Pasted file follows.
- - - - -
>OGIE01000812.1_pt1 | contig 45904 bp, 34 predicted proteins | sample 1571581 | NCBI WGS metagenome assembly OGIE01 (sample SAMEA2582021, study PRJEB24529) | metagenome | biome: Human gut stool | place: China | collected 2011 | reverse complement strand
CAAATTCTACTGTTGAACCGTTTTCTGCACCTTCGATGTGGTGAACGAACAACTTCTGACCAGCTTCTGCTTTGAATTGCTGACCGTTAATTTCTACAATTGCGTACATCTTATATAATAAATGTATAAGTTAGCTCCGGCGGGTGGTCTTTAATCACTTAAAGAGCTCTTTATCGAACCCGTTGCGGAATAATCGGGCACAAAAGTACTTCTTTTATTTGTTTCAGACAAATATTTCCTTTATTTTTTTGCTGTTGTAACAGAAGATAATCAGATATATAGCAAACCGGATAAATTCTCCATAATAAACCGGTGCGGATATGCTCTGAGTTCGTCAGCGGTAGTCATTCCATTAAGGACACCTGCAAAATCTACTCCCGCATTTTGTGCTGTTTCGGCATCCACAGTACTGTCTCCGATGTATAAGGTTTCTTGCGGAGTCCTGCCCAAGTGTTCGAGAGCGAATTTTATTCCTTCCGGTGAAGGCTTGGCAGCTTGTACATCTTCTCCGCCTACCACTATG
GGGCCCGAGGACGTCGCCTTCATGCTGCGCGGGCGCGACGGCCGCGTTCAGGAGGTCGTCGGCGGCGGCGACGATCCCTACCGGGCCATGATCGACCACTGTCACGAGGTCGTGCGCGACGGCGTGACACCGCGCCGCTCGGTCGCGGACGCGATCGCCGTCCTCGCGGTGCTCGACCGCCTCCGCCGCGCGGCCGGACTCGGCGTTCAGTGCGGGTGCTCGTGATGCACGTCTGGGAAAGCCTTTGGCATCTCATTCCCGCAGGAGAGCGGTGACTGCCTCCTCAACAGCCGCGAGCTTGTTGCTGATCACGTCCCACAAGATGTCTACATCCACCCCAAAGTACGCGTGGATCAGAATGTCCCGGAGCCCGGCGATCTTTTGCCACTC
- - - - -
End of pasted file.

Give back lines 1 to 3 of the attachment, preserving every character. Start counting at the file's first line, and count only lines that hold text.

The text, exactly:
>OGIE01000812.1_pt1 | contig 45904 bp, 34 predicted proteins | sample 1571581 | NCBI WGS metagenome assembly OGIE01 (sample SAMEA2582021, study PRJEB24529) | metagenome | biome: Human gut stool | place: China | collected 2011 | reverse complement strand
CAAATTCTACTGTTGAACCGTTTTCTGCACCTTCGATGTGGTGAACGAACAACTTCTGACCAGCTTCTGCTTTGAATTGCTGACCGTTAATTTCTACAATTGCGTACATCTTATATAATAAATGTATAAGTTAGCTCCGGCGGGTGGTCTTTAATCACTTAAAGAGCTCTTTATCGAACCCGTTGCGGAATAATCGGGCACAAAAGTACTTCTTTTATTTGTTTCAGACAAATATTTCCTTTATTTTTTTGCTGTTGTAACAGAAGATAATCAGATATATAGCAAACCGGATAAATTCTCCATAATAAACCGGTGCGGATATGCTCTGAGTTCGTCAGCGGTAGTCATTCCATTAAGGACACCTGCAAAATCTACTCCCGCATTTTGTGCTGTTTCGGCATCCACAGTACTGTCTCCGATGTATAAGGTTTCTTGCGGAGTCCTGCCCAAGTGTTCGAGAGCGAATTTTATTCCTTCCGGTGAAGGCTTGGCAGCTTGTACATCTTCTCCGCCTACCACTATG
GGGCCCGAGGACGTCGCCTTCATGCTGCGCGGGCGCGACGGCCGCGTTCAGGAGGTCGTCGGCGGCGGCGACGATCCCTACCGGGCCATGATCGACCACTGTCACGAGGTCGTGCGCGACGGCGTGACACCGCGCCGCTCGGTCGCGGACGCGATCGCCGTCCTCGCGGTGCTCGACCGCCTCCGCCGCGCGGCCGGACTCGGCGTTCAGTGCGGGTGCTCGTGATGCACGTCTGGGAAAGCCTTTGGCATCTCATTCCCGCAGGAGAGCGGTGACTGCCTCCTCAACAGCCGCGAGCTTGTTGCTGATCACGTCCCACAAGATGTCTACATCCACCCCAAAGTACGCGTGGATCAGAATGTCCCGGAGCCCGGCGATCTTTTGCCACTC